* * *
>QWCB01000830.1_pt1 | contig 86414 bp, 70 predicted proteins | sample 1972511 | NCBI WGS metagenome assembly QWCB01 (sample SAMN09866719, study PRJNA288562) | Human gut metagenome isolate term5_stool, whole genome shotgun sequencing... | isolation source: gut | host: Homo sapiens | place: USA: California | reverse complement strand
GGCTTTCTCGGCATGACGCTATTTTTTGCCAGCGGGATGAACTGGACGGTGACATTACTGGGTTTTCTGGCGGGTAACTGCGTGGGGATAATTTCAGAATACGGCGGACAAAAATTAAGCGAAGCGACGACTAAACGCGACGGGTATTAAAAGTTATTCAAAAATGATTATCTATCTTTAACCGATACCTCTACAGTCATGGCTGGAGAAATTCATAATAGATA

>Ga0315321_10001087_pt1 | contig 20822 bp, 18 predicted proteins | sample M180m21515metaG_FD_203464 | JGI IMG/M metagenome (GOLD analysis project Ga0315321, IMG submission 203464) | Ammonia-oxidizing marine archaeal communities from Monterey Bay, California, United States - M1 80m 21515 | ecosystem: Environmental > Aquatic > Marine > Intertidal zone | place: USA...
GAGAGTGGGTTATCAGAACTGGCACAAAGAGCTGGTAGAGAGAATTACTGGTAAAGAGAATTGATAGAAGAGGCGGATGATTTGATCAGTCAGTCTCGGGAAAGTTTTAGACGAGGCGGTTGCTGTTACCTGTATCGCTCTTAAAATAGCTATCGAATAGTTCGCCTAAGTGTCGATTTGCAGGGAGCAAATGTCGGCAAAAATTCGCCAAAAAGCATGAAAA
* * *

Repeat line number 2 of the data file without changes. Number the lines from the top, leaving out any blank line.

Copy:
GGCTTTCTCGGCATGACGCTATTTTTTGCCAGCGGGATGAACTGGACGGTGACATTACTGGGTTTTCTGGCGGGTAACTGCGTGGGGATAATTTCAGAATACGGCGGACAAAAATTAAGCGAAGCGACGACTAAACGCGACGGGTATTAAAAGTTATTCAAAAATGATTATCTATCTTTAACCGATACCTCTACAGTCATGGCTGGAGAAATTCATAATAGATA